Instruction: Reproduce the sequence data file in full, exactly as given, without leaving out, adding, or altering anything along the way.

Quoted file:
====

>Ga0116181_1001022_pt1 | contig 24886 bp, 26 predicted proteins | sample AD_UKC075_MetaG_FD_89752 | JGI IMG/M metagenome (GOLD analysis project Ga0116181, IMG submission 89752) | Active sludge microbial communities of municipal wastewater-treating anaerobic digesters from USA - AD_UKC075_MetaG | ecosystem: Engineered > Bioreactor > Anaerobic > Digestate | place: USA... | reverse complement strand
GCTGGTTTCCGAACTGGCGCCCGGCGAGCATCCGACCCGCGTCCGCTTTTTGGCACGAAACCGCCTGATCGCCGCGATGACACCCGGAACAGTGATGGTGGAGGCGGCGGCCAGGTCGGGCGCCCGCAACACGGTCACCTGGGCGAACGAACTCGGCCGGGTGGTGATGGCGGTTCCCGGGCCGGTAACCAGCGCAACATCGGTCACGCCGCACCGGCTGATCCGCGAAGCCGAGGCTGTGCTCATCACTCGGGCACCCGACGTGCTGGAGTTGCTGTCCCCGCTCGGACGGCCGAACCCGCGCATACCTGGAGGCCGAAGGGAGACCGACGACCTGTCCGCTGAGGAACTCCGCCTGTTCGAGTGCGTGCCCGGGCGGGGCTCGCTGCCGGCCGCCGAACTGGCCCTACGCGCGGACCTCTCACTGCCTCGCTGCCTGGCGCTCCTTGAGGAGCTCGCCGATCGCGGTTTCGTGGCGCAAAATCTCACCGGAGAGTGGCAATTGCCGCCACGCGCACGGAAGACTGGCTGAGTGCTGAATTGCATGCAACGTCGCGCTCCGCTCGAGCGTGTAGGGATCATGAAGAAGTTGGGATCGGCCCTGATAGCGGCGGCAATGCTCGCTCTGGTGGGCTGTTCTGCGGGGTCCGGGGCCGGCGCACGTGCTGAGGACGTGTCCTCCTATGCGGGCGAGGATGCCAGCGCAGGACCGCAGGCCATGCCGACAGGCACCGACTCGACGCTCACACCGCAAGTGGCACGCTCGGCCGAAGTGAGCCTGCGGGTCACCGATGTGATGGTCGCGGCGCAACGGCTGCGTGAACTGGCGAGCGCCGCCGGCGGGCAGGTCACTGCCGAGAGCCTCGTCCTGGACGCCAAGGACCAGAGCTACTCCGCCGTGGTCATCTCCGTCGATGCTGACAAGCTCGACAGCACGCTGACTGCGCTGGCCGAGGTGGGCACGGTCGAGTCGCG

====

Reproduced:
>Ga0116181_1001022_pt1 | contig 24886 bp, 26 predicted proteins | sample AD_UKC075_MetaG_FD_89752 | JGI IMG/M metagenome (GOLD analysis project Ga0116181, IMG submission 89752) | Active sludge microbial communities of municipal wastewater-treating anaerobic digesters from USA - AD_UKC075_MetaG | ecosystem: Engineered > Bioreactor > Anaerobic > Digestate | place: USA... | reverse complement strand
GCTGGTTTCCGAACTGGCGCCCGGCGAGCATCCGACCCGCGTCCGCTTTTTGGCACGAAACCGCCTGATCGCCGCGATGACACCCGGAACAGTGATGGTGGAGGCGGCGGCCAGGTCGGGCGCCCGCAACACGGTCACCTGGGCGAACGAACTCGGCCGGGTGGTGATGGCGGTTCCCGGGCCGGTAACCAGCGCAACATCGGTCACGCCGCACCGGCTGATCCGCGAAGCCGAGGCTGTGCTCATCACTCGGGCACCCGACGTGCTGGAGTTGCTGTCCCCGCTCGGACGGCCGAACCCGCGCATACCTGGAGGCCGAAGGGAGACCGACGACCTGTCCGCTGAGGAACTCCGCCTGTTCGAGTGCGTGCCCGGGCGGGGCTCGCTGCCGGCCGCCGAACTGGCCCTACGCGCGGACCTCTCACTGCCTCGCTGCCTGGCGCTCCTTGAGGAGCTCGCCGATCGCGGTTTCGTGGCGCAAAATCTCACCGGAGAGTGGCAATTGCCGCCACGCGCACGGAAGACTGGCTGAGTGCTGAATTGCATGCAACGTCGCGCTCCGCTCGAGCGTGTAGGGATCATGAAGAAGTTGGGATCGGCCCTGATAGCGGCGGCAATGCTCGCTCTGGTGGGCTGTTCTGCGGGGTCCGGGGCCGGCGCACGTGCTGAGGACGTGTCCTCCTATGCGGGCGAGGATGCCAGCGCAGGACCGCAGGCCATGCCGACAGGCACCGACTCGACGCTCACACCGCAAGTGGCACGCTCGGCCGAAGTGAGCCTGCGGGTCACCGATGTGATGGTCGCGGCGCAACGGCTGCGTGAACTGGCGAGCGCCGCCGGCGGGCAGGTCACTGCCGAGAGCCTCGTCCTGGACGCCAAGGACCAGAGCTACTCCGCCGTGGTCATCTCCGTCGATGCTGACAAGCTCGACAGCACGCTGACTGCGCTGGCCGAGGTGGGCACGGTCGAGTCGCG